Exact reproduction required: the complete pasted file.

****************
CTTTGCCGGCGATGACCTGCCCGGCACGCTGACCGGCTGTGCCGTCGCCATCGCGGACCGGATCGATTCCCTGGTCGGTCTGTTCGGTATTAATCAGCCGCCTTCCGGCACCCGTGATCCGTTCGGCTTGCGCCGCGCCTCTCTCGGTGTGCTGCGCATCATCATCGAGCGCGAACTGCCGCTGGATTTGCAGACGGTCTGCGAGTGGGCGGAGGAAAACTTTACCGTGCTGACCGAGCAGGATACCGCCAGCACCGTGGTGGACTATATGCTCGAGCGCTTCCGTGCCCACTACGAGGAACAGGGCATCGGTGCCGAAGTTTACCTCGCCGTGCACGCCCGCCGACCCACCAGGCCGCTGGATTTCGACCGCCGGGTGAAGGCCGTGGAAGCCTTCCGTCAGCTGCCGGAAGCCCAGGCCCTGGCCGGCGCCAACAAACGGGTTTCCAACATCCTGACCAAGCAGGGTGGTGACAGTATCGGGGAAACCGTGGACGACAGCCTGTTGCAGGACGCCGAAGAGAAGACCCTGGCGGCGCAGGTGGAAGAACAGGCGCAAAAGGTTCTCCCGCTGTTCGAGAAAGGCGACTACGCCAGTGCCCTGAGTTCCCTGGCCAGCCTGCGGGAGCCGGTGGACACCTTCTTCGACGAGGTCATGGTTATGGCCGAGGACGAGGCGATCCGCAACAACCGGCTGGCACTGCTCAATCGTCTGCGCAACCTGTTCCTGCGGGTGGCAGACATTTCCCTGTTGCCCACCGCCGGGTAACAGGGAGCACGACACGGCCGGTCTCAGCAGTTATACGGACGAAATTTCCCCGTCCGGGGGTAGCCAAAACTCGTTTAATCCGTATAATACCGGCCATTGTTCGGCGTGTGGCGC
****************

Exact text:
CTTTGCCGGCGATGACCTGCCCGGCACGCTGACCGGCTGTGCCGTCGCCATCGCGGACCGGATCGATTCCCTGGTCGGTCTGTTCGGTATTAATCAGCCGCCTTCCGGCACCCGTGATCCGTTCGGCTTGCGCCGCGCCTCTCTCGGTGTGCTGCGCATCATCATCGAGCGCGAACTGCCGCTGGATTTGCAGACGGTCTGCGAGTGGGCGGAGGAAAACTTTACCGTGCTGACCGAGCAGGATACCGCCAGCACCGTGGTGGACTATATGCTCGAGCGCTTCCGTGCCCACTACGAGGAACAGGGCATCGGTGCCGAAGTTTACCTCGCCGTGCACGCCCGCCGACCCACCAGGCCGCTGGATTTCGACCGCCGGGTGAAGGCCGTGGAAGCCTTCCGTCAGCTGCCGGAAGCCCAGGCCCTGGCCGGCGCCAACAAACGGGTTTCCAACATCCTGACCAAGCAGGGTGGTGACAGTATCGGGGAAACCGTGGACGACAGCCTGTTGCAGGACGCCGAAGAGAAGACCCTGGCGGCGCAGGTGGAAGAACAGGCGCAAAAGGTTCTCCCGCTGTTCGAGAAAGGCGACTACGCCAGTGCCCTGAGTTCCCTGGCCAGCCTGCGGGAGCCGGTGGACACCTTCTTCGACGAGGTCATGGTTATGGCCGAGGACGAGGCGATCCGCAACAACCGGCTGGCACTGCTCAATCGTCTGCGCAACCTGTTCCTGCGGGTGGCAGACATTTCCCTGTTGCCCACCGCCGGGTAACAGGGAGCACGACACGGCCGGTCTCAGCAGTTATACGGACGAAATTTCCCCGTCCGGGGGTAGCCAAAACTCGTTTAATCCGTATAATACCGGCCATTGTTCGGCGTGTGGCGC